- Roku’s ongoing negotiations with Google could result in Roku users losing YouTube TV access.
- Roku says Google’s various requests to change the Roku platform to more heavily favor YouTube are “predatory, anti-competitive, and discriminatory.”
- Nothing is set in stone yet, but anyone who uses YouTube TV on a Roku should be nervous.
Roku is, by far, the market dominator when it comes to media streamers. Whether it’s a streaming stick, a set-top box, or even a full-blown television, Rokus are how millions of people consume media content.
Throughout its history, Roku has used that market dominance to earn more favorable contracts with streaming providers as well as fight to preserve the integrity of its platform. Unfortunately, those fights sometimes result in losses for the users. As a recent example, an HBO Max channel didn’t show up on Rokus until long after the service launched due to negotiation troubles between the two companies.
Now, it looks like Roku users could have YouTube TV troubles on the horizon. According to Axios, ongoing negotiations between Roku and Google are not going well. As a result, Roku is pre-emptively notifying users via email that the YouTube TV platform could vanish from Rokus in the near future.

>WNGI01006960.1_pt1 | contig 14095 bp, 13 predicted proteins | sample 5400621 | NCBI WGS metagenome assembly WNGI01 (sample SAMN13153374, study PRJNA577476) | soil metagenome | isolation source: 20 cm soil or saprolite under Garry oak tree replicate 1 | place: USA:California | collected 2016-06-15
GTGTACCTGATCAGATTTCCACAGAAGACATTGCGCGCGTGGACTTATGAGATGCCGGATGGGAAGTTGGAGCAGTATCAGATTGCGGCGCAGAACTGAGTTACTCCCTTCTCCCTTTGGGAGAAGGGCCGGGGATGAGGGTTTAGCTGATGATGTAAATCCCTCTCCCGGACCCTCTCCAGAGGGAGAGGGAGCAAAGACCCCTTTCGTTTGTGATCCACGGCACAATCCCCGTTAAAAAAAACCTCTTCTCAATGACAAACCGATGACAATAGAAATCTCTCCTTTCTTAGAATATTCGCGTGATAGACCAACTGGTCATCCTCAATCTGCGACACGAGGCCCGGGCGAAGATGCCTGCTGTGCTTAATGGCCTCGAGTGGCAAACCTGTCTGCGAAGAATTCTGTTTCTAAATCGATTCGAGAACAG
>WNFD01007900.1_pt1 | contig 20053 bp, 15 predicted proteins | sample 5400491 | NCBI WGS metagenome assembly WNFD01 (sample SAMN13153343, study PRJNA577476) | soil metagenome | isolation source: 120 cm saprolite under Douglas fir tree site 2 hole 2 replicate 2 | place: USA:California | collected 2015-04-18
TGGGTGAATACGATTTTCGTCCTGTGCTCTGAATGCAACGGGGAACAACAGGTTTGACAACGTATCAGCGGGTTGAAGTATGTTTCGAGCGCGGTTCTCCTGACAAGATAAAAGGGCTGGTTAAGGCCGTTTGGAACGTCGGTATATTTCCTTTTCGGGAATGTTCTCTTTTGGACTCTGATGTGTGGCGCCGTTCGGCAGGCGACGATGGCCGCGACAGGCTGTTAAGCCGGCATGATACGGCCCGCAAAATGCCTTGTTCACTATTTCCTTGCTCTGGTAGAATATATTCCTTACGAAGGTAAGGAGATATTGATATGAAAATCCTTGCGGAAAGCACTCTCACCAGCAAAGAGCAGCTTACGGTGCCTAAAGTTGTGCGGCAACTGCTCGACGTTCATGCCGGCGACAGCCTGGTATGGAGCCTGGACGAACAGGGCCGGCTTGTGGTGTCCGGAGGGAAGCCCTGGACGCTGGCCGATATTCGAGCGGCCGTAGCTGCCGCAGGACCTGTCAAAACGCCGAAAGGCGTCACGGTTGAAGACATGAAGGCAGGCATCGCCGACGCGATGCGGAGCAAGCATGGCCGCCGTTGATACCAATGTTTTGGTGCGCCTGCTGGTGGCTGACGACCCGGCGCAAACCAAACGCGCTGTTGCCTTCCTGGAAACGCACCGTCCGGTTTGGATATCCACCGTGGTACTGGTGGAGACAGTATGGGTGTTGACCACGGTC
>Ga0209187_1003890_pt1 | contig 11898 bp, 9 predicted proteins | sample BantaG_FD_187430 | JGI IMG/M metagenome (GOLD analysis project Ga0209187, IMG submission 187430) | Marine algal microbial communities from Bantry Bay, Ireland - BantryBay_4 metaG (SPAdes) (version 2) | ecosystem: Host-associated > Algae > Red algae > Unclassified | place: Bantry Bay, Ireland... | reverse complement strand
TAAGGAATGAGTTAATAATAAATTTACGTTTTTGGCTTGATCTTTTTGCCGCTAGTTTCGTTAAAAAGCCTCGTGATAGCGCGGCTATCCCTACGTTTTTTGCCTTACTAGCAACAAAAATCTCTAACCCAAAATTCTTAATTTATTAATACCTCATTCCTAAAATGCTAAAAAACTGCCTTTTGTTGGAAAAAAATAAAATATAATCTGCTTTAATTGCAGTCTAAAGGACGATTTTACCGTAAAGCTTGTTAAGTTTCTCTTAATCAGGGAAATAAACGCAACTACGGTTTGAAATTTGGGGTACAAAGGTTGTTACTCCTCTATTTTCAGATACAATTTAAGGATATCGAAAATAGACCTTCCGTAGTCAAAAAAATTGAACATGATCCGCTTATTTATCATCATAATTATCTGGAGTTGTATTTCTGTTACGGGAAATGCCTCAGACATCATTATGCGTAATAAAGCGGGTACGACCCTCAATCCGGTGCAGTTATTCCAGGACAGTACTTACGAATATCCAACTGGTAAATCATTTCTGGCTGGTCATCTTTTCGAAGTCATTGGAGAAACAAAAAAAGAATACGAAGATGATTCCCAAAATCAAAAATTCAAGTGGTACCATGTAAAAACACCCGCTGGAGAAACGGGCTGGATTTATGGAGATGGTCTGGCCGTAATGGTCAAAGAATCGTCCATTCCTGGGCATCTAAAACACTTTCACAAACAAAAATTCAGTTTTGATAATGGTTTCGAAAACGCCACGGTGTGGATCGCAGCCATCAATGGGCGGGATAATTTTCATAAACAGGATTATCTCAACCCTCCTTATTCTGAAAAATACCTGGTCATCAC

This email notification is likely a negotiation tactic. Roku is demonstrating to Google that it has no problem removing YouTube TV from millions of Rokus. The company likely hopes Google will see this seriousness and back down.
Roku, Google, and YouTube TV: What’s happening?
According to Axios, Google is allegedly asking Roku to make various significant changes to better favor YouTube products. These include the following:
- Create a dedicated search results row for YouTube within the Roku smart TV interface
- Make YouTube search results more prominent
- Block search results from other streaming content providers while using YouTube on Rokus
- Favor YouTube Music results from voice commands made on the Roku remote while the YouTube app is open
- Require Roku to use certain chipsets and/or memory cards in future hardware
Roku calls these requests “predatory, anti-competitive, and discriminatory.”
Now, you might be wondering why YouTube TV is in the crosshairs when these requests involve multiple YouTube products. That’s because the YouTube TV contract Google and Roku have is up for renewal. Roku accuses Google of trying to manipulate this contract — and use its massive market dominance when it comes to YouTube — as a way to force Roku to change its platform to better favor Google.
As a result, Roku is threatening to drop YouTube TV altogether and simply letting the contract expire. This would, unfortunately, result in Roku users losing access to YouTube TV on their streamers, even if the channel is already installed. Of course, this would not affect their ability to use YouTube TV on other platforms.
We’ll update this article once we know the outcome of these negotiations.